Why The Maker Movement Is Spreading to Cities Around the World

A culture of reinvention fuels the design-driven maker movement, says Metropolis editor in chief and publisher Susan S. Szenasy.

In a collaboration with local retailer S*uce during Dubai Design Week, Los Angeles-based artist and designer Paige Smith created Things [Extra]Ordinary, a series of paper and resin sculptures on public surfaces around the city.

Courtesy Dubai Design Week

“We are inventing the future here,” said Nate Goore of MKThink, a Bay Area group that calls itself an “ideas company for the built environment.” Goore was among the experts invited by Gensler’s San Francisco office in February 2015 to help us kick off last year’s Think Tank, Metropolis’s discussion series with those who give physical and emotional shape to our 21st-century lives. Our purpose in starting out in the Silicon Valley vicinity was to explore what innovations the area is bringing to the practice of design.

“People live here because they want to be part of a community, of a society that is about reinventing things for the better, not just for the sake of reinventing,” Goore noted. “We are questioning everything, whether that’s education or business or design or government. We’re willing to try, and we’re willing to fail. Failure isn’t as catastrophic as it is in other places in the world. We’re willing to pick ourselves up and invest in someone else’s idea and go forward.”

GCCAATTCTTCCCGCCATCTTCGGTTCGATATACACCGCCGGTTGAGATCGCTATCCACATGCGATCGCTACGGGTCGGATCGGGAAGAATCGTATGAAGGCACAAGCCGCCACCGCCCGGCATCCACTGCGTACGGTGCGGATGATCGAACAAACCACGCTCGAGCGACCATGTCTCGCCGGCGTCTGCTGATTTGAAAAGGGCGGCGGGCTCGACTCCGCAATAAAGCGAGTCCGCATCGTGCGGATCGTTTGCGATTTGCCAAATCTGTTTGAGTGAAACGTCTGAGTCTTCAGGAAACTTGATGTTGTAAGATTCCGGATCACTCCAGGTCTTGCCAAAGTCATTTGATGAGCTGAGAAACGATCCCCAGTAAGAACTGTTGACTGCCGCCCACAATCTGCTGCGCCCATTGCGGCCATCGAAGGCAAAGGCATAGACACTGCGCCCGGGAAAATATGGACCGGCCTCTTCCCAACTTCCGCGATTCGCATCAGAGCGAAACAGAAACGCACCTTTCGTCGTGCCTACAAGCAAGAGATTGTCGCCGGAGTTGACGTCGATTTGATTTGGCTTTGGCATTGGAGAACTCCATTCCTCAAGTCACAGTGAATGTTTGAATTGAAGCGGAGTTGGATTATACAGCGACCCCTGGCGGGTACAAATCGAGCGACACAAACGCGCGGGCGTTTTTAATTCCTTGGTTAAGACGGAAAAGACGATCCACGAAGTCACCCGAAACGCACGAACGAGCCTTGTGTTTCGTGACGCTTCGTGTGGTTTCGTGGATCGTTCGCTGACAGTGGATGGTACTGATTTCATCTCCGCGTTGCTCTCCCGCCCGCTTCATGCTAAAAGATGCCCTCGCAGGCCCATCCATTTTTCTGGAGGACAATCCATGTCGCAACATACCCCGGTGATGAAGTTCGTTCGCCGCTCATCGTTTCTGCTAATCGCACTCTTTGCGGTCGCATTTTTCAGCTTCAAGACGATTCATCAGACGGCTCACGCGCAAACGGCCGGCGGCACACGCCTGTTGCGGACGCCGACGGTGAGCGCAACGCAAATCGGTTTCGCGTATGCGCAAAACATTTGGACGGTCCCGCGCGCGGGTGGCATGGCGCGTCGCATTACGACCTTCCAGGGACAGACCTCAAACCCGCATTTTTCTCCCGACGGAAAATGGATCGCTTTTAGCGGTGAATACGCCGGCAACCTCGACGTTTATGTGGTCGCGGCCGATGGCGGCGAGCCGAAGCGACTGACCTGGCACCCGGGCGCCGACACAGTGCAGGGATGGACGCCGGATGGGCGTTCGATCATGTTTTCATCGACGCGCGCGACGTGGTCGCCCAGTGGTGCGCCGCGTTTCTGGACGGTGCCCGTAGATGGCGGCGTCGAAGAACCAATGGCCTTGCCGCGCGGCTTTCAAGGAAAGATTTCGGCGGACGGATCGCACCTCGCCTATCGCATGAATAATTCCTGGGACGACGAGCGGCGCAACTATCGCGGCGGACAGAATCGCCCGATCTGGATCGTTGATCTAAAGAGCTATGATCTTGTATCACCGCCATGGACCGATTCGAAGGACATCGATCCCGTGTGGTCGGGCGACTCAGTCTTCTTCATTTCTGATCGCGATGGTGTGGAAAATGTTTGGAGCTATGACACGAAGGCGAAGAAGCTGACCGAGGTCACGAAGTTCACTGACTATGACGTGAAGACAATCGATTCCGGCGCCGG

This culture of reinvention and pure invention fuels the design-driven maker movement we explore in our March 2016 issue. It’s not by accident that these creative clusters are forming and growing in cities around the globe, from Dubai to Lodz to Singapore. As this century’s unique urbanization takes hold, the thinking that creates cities is seeping into our consciousness. Designers these days, for instance, regularly use urban terms such as “piazza,” “town square,” and “avenue” to describe how areas function in workplaces and other spaces.

“If you look at the way we talk about our environments, you realize that our terminology is all city nomenclature, which is the nomenclature of how we build culture and how we build community,” said Nathan Shedroff, chair of California College of the Arts’ MBA program in design strategy and another guest speaker invited by Gensler for that evening.

It’s that kind of community building, malleability, and connectivity that you’ll find as you read our makers’ stories. As Dawn Zidonis, the spirit behind San Francisco Design Week, told us, attendees get “a glimpse into the culture that exists only here . . . we deliver content that can’t be found anywhere else.”

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